Film Review - Austin Found

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While it’s not a challenging picture, “Austin Found” does a fine job managing darkly comic material, not exactly trying to be hilarious, and teasing some rather grim behavior from morally dubious characters. Co-written and directed by Will Raee, the film explores the pursuit of fame and fortune through media manipulation, using a common depiction of mental illness to inspire a domino-tipping viewing experience that encounters less-than-bright characters and the schemes they hope to pull off. Again, “Austin Found” isn’t profound, and as a satire of television sensationalism, it falls flat, unwilling to snowball into something truly daring. But accepted on a lowered level of expectation, and the movie manages to balance varying degrees of stupidity and eccentricity.  Read the rest at Blu-ray.com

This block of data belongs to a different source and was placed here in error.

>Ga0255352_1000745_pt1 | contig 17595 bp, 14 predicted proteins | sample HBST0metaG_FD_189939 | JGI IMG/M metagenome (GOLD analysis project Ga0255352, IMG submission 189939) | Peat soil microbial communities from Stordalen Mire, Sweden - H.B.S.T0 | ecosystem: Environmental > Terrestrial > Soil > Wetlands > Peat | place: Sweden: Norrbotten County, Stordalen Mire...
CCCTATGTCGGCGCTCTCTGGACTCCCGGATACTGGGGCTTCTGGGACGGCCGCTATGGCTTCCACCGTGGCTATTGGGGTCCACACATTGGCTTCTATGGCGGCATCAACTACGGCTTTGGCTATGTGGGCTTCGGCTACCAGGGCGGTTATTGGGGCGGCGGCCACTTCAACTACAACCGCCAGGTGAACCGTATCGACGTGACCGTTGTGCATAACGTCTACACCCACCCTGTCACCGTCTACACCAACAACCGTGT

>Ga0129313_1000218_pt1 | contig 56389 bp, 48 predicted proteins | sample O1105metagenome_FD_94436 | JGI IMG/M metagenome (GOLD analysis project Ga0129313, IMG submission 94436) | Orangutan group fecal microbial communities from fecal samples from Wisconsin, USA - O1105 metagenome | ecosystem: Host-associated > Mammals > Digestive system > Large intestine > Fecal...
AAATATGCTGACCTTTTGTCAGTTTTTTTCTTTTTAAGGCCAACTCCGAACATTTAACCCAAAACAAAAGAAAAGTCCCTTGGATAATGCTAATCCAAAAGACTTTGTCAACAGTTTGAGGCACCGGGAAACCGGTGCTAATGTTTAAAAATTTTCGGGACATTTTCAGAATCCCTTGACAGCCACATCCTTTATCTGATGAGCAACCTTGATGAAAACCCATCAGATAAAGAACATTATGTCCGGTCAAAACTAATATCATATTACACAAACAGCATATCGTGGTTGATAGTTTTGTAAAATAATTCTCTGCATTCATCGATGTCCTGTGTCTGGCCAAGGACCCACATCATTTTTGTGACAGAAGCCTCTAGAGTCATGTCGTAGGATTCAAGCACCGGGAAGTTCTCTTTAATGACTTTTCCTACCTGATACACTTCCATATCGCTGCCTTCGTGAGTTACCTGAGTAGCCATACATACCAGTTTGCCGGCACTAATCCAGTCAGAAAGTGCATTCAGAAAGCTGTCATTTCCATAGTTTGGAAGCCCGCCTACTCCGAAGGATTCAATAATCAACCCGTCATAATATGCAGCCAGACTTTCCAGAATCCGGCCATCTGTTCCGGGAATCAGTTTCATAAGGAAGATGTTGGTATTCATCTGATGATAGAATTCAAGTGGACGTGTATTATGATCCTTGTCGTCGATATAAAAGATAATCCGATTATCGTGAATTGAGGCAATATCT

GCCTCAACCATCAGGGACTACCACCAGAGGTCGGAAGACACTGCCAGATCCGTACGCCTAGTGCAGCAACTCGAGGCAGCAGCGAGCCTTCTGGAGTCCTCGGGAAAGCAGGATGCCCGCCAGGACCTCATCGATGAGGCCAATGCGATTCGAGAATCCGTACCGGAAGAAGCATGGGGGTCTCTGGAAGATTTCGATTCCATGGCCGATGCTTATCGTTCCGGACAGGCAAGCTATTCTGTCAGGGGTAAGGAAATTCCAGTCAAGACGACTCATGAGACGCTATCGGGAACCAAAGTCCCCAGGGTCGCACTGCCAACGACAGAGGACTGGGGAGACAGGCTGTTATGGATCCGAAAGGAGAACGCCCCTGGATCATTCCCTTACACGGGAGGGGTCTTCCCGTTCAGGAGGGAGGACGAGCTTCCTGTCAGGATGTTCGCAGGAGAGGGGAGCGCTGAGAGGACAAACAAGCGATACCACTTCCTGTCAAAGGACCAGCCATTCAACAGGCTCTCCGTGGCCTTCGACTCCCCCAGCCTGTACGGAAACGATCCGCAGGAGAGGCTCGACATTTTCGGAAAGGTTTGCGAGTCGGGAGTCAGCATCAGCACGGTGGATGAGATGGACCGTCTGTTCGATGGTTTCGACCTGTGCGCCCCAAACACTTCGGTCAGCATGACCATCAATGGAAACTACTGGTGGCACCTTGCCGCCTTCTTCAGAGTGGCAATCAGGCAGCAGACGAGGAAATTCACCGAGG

Film Review - Blind

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This isn’t the first time Alec Baldwin and Demi Moore have starred together in a film. Their last pairing was 1996’s “The Juror,” a moronic thriller that attempted to cash in on the John Grisham gold rush of the decade. It was one of the worst movies of the year. 21 years later, Baldwin and Moore try again with “Blind,” which heads in the more romantic direction. The results are better, but not by much, as the screenplay by John Buffalo Mailer (“Hello Herman”) actually achieves some sense of intimacy and personal loss before it plunges into complete stupidity. “Blind” might work on a lazy Sunday afternoon with relaxed expectations and an iPad on the lap, but it’s hardly successful, almost obsessed with sabotaging itself in its pursuit of dramatic motivation that’s completely unnecessary.  Read the rest at Blu-ray.com